The widespread adoption of solar and wind technology in Europe is the main impetus for Motorola's recent investment in eco-friendly energy sources as a way to power base stations, said Richard Martin, the company's U.K.-based networks and enterprise marketing manager for GSM solutions.

Because of the extensive use of solar and wind technology in Europe, the capital necessary to invest in such systems has decreased, Martin said. So Motorola teamed with Briston, Bath and Surrey Universities in the U.K. to develop a power system capable of converting wind turbine and solar radiation into enough energy to drive a mid-sized base station.

Potential solutions were tested at the company's Swindon, England, facility. Tests showed solar and wind turbine systems could generate up to 1200 W of power in a continual cycle, resulting in enough power to operate a mid-sized base station and support a microwave-backhaul installation.

These technologies offer an environmental benefit, Martin said, because they allow users to reduce their reliance on diesel fuel-burning generators that are commonly used to power base stations and other technologies, particularly located in remote environments that are unable to tap into the commercial power grid.

Security also is a concern for rural operators, which often discover generators missing from worksites. A wind turbine and solar panel would be more challenging to steal, Martin said.

“Diesel and generators are very tradable commodities in third-world nations,” he said. “And in many cases, because of the remoteness of the area, [they] are vulnerable to theft.”

Motorola relies on third-party vendors for the wind turbines and solar panels. However, Motorola installs the systems, defines the dimensions needed to power them and configures them to run at low-power consumption.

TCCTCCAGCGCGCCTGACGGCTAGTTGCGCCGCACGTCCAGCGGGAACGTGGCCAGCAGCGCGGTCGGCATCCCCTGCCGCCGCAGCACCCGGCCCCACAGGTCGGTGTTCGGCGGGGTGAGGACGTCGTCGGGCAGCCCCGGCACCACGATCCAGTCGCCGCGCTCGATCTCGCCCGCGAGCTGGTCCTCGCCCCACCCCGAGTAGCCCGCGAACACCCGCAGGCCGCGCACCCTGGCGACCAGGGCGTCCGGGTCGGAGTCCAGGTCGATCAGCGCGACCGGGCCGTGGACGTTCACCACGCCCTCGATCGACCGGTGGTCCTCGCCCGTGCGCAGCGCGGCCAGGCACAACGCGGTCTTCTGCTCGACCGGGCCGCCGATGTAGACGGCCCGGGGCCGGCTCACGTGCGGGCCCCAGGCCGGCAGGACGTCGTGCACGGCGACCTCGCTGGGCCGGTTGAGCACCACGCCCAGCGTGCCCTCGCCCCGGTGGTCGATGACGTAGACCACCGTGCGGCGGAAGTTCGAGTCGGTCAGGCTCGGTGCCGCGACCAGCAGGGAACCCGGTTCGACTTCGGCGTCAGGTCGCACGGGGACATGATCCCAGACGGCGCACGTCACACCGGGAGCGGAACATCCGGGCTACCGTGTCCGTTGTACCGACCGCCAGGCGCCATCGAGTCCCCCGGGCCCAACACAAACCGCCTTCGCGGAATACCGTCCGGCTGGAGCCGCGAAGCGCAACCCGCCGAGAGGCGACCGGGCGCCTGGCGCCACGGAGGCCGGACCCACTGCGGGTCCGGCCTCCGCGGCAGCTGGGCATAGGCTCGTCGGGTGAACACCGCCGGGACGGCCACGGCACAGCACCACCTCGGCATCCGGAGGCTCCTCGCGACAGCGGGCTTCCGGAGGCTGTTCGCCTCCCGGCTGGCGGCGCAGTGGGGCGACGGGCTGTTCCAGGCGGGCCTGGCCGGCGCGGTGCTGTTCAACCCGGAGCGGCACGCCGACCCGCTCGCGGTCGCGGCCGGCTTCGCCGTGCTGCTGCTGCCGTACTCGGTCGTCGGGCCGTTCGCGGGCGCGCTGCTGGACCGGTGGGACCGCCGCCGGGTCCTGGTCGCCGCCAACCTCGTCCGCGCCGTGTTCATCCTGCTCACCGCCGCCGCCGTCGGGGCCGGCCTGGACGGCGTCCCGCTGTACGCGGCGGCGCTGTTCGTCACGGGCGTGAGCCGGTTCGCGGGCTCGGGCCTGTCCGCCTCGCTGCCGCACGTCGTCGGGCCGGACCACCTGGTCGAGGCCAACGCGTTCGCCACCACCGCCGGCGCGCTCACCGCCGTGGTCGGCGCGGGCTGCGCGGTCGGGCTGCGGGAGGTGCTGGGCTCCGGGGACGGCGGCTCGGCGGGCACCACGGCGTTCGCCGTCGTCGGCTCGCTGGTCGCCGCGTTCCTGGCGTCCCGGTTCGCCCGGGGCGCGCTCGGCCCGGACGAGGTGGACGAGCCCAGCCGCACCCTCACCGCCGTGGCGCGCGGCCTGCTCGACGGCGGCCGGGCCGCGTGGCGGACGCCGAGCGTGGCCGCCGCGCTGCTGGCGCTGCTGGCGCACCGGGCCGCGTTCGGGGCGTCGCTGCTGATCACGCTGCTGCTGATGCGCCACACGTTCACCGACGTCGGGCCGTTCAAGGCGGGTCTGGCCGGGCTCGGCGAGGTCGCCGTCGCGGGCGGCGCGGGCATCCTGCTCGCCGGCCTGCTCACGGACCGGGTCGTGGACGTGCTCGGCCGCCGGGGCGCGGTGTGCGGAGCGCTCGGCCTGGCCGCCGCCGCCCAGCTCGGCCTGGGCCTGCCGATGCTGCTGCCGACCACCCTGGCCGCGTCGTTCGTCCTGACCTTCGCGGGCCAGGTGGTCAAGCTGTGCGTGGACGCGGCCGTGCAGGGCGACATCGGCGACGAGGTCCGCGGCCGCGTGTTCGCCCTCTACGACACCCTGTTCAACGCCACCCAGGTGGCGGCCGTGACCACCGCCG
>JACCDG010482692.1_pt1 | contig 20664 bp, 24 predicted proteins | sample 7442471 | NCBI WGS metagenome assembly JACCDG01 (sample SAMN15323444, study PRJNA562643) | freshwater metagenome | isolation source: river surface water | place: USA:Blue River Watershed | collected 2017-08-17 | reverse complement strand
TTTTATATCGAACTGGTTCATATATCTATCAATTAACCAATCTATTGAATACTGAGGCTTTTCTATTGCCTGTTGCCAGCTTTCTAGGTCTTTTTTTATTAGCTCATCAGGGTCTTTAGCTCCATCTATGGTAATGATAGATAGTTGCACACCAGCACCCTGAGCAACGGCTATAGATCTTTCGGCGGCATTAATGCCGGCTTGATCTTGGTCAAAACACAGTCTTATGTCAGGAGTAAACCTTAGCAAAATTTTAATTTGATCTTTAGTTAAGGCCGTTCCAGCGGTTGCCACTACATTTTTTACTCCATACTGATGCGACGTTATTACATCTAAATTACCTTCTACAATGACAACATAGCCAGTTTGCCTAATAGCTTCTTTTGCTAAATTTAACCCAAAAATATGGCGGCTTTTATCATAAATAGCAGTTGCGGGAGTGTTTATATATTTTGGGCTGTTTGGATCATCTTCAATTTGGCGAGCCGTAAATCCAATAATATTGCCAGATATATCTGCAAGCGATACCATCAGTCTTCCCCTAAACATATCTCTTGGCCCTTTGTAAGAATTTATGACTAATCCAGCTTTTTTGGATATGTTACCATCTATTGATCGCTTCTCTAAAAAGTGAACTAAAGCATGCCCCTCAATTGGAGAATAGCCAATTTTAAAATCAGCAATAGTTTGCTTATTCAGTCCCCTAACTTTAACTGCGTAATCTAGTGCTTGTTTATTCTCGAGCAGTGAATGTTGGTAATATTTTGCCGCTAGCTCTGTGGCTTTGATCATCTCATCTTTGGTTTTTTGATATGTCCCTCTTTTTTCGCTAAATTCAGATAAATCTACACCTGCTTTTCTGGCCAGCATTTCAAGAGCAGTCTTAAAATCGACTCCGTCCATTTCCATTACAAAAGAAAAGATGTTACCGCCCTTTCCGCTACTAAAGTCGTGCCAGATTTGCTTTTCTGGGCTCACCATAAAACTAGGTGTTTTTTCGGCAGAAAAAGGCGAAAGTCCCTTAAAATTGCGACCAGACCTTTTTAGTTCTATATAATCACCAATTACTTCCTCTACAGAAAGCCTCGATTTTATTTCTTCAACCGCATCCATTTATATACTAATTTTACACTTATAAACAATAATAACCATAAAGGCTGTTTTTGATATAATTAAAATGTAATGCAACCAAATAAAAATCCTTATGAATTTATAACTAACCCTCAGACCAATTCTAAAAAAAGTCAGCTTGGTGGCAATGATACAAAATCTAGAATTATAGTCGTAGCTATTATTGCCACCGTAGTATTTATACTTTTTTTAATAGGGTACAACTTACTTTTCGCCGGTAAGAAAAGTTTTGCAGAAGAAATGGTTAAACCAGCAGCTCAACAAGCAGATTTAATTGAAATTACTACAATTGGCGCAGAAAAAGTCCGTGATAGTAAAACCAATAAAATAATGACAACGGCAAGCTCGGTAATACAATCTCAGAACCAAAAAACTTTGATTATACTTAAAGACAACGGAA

Although the technology is still in the research-and-design stage, Motorola already has staked out sites in Africa and Asia as possible prototype locations to further develop the technology. The company also is considering fuel cells as a potential technology, as well as pico-hydro systems that capture rainfall and — using a special type of turbine generator — generate off-the-grid hydroelectric technology that creates electricity for remote villages in rainforest regions, Martin said.

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Antennas, base stations, towers vendors

Allied Tower ▪ Andrew Corp. ▪ Antenex ▪ Astron Wireless Technologies ▪ Antenna Products Corp. ▪ Berkeley Varitronics Systems ▪ Bird Electronic Corp. ▪ Comprod Communications ▪ Daniels Electronics ▪ Dataradio Corp. ▪ Dekolink Wireless ▪ Digital Dispatch ▪ Durham Communications ▪ DX Radio Systems ▪ EFJohnson ▪ EMR Corp. ▪ EnGenius Technologies ▪ Fort Worth Tower ▪ Icom America ▪ Kathrein ▪ KR Nida Communications ▪ M/A-COM ▪ PCTEL Antenna Products ▪ Thales Communications ▪ Radiall-Larsen Antenna ▪ Ritron ▪ Sabre Communications ▪ Sinclair Technologies ▪ Tait Electronics North America ▪ Telewave ▪ Tower Solutions ▪ Vertex Standard ▪ For complete listings of antennas, base stations and towers vendors, visit the MRT 2007 Resource Guide at www.mrtmag.com.